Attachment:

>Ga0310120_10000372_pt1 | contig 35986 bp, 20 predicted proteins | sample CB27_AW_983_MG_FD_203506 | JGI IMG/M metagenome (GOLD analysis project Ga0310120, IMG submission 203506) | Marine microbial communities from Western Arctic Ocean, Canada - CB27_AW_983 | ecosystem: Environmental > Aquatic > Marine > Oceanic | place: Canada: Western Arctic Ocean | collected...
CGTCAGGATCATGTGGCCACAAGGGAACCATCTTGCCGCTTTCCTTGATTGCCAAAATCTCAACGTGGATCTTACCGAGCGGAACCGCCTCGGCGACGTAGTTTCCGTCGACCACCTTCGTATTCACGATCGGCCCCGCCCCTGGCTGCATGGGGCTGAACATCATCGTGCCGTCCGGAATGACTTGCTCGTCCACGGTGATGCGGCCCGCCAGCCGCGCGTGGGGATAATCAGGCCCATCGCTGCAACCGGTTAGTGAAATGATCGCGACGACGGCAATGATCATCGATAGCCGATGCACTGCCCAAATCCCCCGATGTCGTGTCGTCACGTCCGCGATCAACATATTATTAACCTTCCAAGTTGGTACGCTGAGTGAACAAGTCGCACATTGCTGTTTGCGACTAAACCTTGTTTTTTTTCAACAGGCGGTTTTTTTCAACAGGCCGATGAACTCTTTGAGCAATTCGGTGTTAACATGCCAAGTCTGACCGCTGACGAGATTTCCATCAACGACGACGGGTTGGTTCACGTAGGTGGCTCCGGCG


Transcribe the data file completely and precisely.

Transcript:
>Ga0310120_10000372_pt1 | contig 35986 bp, 20 predicted proteins | sample CB27_AW_983_MG_FD_203506 | JGI IMG/M metagenome (GOLD analysis project Ga0310120, IMG submission 203506) | Marine microbial communities from Western Arctic Ocean, Canada - CB27_AW_983 | ecosystem: Environmental > Aquatic > Marine > Oceanic | place: Canada: Western Arctic Ocean | collected...
CGTCAGGATCATGTGGCCACAAGGGAACCATCTTGCCGCTTTCCTTGATTGCCAAAATCTCAACGTGGATCTTACCGAGCGGAACCGCCTCGGCGACGTAGTTTCCGTCGACCACCTTCGTATTCACGATCGGCCCCGCCCCTGGCTGCATGGGGCTGAACATCATCGTGCCGTCCGGAATGACTTGCTCGTCCACGGTGATGCGGCCCGCCAGCCGCGCGTGGGGATAATCAGGCCCATCGCTGCAACCGGTTAGTGAAATGATCGCGACGACGGCAATGATCATCGATAGCCGATGCACTGCCCAAATCCCCCGATGTCGTGTCGTCACGTCCGCGATCAACATATTATTAACCTTCCAAGTTGGTACGCTGAGTGAACAAGTCGCACATTGCTGTTTGCGACTAAACCTTGTTTTTTTTCAACAGGCGGTTTTTTTCAACAGGCCGATGAACTCTTTGAGCAATTCGGTGTTAACATGCCAAGTCTGACCGCTGACGAGATTTCCATCAACGACGACGGGTTGGTTCACGTAGGTGGCTCCGGCG